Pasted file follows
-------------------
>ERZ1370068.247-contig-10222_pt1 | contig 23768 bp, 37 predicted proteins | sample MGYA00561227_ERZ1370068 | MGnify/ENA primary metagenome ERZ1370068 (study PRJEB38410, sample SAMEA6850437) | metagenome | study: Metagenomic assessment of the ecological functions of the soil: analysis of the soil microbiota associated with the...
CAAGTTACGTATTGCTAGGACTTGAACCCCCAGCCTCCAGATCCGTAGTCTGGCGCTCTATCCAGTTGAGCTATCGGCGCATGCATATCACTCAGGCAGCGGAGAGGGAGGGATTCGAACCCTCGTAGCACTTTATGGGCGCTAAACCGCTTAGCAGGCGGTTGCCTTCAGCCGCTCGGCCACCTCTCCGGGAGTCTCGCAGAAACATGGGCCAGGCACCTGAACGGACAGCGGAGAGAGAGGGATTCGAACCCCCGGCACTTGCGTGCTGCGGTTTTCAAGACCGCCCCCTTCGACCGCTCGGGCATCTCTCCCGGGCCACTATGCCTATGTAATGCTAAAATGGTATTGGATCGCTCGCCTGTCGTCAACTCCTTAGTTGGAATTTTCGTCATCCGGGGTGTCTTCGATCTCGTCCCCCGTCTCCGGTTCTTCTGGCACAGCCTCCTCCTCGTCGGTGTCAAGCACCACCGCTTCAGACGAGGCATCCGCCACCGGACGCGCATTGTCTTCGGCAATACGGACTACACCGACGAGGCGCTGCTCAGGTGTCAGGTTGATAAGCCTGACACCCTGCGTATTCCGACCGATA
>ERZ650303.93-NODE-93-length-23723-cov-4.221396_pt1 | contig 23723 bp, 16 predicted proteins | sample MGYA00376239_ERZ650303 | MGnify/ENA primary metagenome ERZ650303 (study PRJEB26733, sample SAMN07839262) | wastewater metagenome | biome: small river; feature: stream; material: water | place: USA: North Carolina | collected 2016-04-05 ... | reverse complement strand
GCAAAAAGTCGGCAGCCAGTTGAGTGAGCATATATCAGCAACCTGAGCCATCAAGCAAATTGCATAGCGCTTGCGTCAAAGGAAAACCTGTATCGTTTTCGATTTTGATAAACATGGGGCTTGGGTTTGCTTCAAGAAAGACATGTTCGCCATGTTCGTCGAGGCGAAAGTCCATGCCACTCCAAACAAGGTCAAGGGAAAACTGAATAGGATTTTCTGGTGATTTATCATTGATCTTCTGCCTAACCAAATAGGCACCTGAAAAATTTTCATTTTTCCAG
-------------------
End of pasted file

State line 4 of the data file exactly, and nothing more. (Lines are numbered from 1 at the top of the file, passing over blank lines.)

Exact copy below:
GCAAAAAGTCGGCAGCCAGTTGAGTGAGCATATATCAGCAACCTGAGCCATCAAGCAAATTGCATAGCGCTTGCGTCAAAGGAAAACCTGTATCGTTTTCGATTTTGATAAACATGGGGCTTGGGTTTGCTTCAAGAAAGACATGTTCGCCATGTTCGTCGAGGCGAAAGTCCATGCCACTCCAAACAAGGTCAAGGGAAAACTGAATAGGATTTTCTGGTGATTTATCATTGATCTTCTGCCTAACCAAATAGGCACCTGAAAAATTTTCATTTTTCCAG